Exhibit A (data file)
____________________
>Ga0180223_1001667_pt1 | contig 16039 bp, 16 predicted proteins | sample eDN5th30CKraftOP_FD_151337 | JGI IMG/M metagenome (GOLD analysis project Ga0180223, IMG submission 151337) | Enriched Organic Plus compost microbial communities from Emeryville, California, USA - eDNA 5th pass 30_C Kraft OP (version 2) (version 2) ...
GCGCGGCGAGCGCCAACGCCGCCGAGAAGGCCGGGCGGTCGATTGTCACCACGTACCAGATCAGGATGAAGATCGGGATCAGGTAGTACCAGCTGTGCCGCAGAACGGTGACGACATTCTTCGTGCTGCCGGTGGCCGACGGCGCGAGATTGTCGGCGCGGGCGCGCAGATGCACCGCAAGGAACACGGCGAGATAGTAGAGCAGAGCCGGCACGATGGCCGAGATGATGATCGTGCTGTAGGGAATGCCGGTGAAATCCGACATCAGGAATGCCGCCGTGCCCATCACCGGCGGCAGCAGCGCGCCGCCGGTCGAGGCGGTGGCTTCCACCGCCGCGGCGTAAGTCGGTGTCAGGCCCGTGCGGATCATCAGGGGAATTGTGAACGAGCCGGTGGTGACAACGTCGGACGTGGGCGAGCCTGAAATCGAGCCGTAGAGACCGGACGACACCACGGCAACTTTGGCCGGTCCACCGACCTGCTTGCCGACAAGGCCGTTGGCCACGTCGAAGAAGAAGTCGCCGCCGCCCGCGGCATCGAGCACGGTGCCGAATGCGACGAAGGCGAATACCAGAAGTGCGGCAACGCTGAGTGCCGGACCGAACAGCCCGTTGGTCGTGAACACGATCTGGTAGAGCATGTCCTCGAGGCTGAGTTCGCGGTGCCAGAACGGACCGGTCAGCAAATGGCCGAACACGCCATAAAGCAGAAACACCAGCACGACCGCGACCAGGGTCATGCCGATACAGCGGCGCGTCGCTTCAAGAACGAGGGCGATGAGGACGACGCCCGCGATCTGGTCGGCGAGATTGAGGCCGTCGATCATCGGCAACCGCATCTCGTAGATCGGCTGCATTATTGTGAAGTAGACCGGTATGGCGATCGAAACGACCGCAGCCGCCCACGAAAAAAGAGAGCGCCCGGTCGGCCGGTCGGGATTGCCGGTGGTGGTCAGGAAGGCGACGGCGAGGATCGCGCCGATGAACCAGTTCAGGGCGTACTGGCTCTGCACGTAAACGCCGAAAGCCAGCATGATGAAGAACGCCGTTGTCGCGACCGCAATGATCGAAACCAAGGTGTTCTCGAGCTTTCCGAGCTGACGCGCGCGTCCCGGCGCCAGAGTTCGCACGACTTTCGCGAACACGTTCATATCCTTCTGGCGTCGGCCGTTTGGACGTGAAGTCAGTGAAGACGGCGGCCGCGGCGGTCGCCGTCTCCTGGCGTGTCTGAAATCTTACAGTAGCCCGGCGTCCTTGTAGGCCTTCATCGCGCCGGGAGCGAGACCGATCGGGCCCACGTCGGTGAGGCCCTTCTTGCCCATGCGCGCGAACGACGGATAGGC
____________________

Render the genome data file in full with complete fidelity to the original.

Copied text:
>Ga0180223_1001667_pt1 | contig 16039 bp, 16 predicted proteins | sample eDN5th30CKraftOP_FD_151337 | JGI IMG/M metagenome (GOLD analysis project Ga0180223, IMG submission 151337) | Enriched Organic Plus compost microbial communities from Emeryville, California, USA - eDNA 5th pass 30_C Kraft OP (version 2) (version 2) ...
GCGCGGCGAGCGCCAACGCCGCCGAGAAGGCCGGGCGGTCGATTGTCACCACGTACCAGATCAGGATGAAGATCGGGATCAGGTAGTACCAGCTGTGCCGCAGAACGGTGACGACATTCTTCGTGCTGCCGGTGGCCGACGGCGCGAGATTGTCGGCGCGGGCGCGCAGATGCACCGCAAGGAACACGGCGAGATAGTAGAGCAGAGCCGGCACGATGGCCGAGATGATGATCGTGCTGTAGGGAATGCCGGTGAAATCCGACATCAGGAATGCCGCCGTGCCCATCACCGGCGGCAGCAGCGCGCCGCCGGTCGAGGCGGTGGCTTCCACCGCCGCGGCGTAAGTCGGTGTCAGGCCCGTGCGGATCATCAGGGGAATTGTGAACGAGCCGGTGGTGACAACGTCGGACGTGGGCGAGCCTGAAATCGAGCCGTAGAGACCGGACGACACCACGGCAACTTTGGCCGGTCCACCGACCTGCTTGCCGACAAGGCCGTTGGCCACGTCGAAGAAGAAGTCGCCGCCGCCCGCGGCATCGAGCACGGTGCCGAATGCGACGAAGGCGAATACCAGAAGTGCGGCAACGCTGAGTGCCGGACCGAACAGCCCGTTGGTCGTGAACACGATCTGGTAGAGCATGTCCTCGAGGCTGAGTTCGCGGTGCCAGAACGGACCGGTCAGCAAATGGCCGAACACGCCATAAAGCAGAAACACCAGCACGACCGCGACCAGGGTCATGCCGATACAGCGGCGCGTCGCTTCAAGAACGAGGGCGATGAGGACGACGCCCGCGATCTGGTCGGCGAGATTGAGGCCGTCGATCATCGGCAACCGCATCTCGTAGATCGGCTGCATTATTGTGAAGTAGACCGGTATGGCGATCGAAACGACCGCAGCCGCCCACGAAAAAAGAGAGCGCCCGGTCGGCCGGTCGGGATTGCCGGTGGTGGTCAGGAAGGCGACGGCGAGGATCGCGCCGATGAACCAGTTCAGGGCGTACTGGCTCTGCACGTAAACGCCGAAAGCCAGCATGATGAAGAACGCCGTTGTCGCGACCGCAATGATCGAAACCAAGGTGTTCTCGAGCTTTCCGAGCTGACGCGCGCGTCCCGGCGCCAGAGTTCGCACGACTTTCGCGAACACGTTCATATCCTTCTGGCGTCGGCCGTTTGGACGTGAAGTCAGTGAAGACGGCGGCCGCGGCGGTCGCCGTCTCCTGGCGTGTCTGAAATCTTACAGTAGCCCGGCGTCCTTGTAGGCCTTCATCGCGCCGGGAGCGAGACCGATCGGGCCCACGTCGGTGAGGCCCTTCTTGCCCATGCGCGCGAACGACGGATAGGC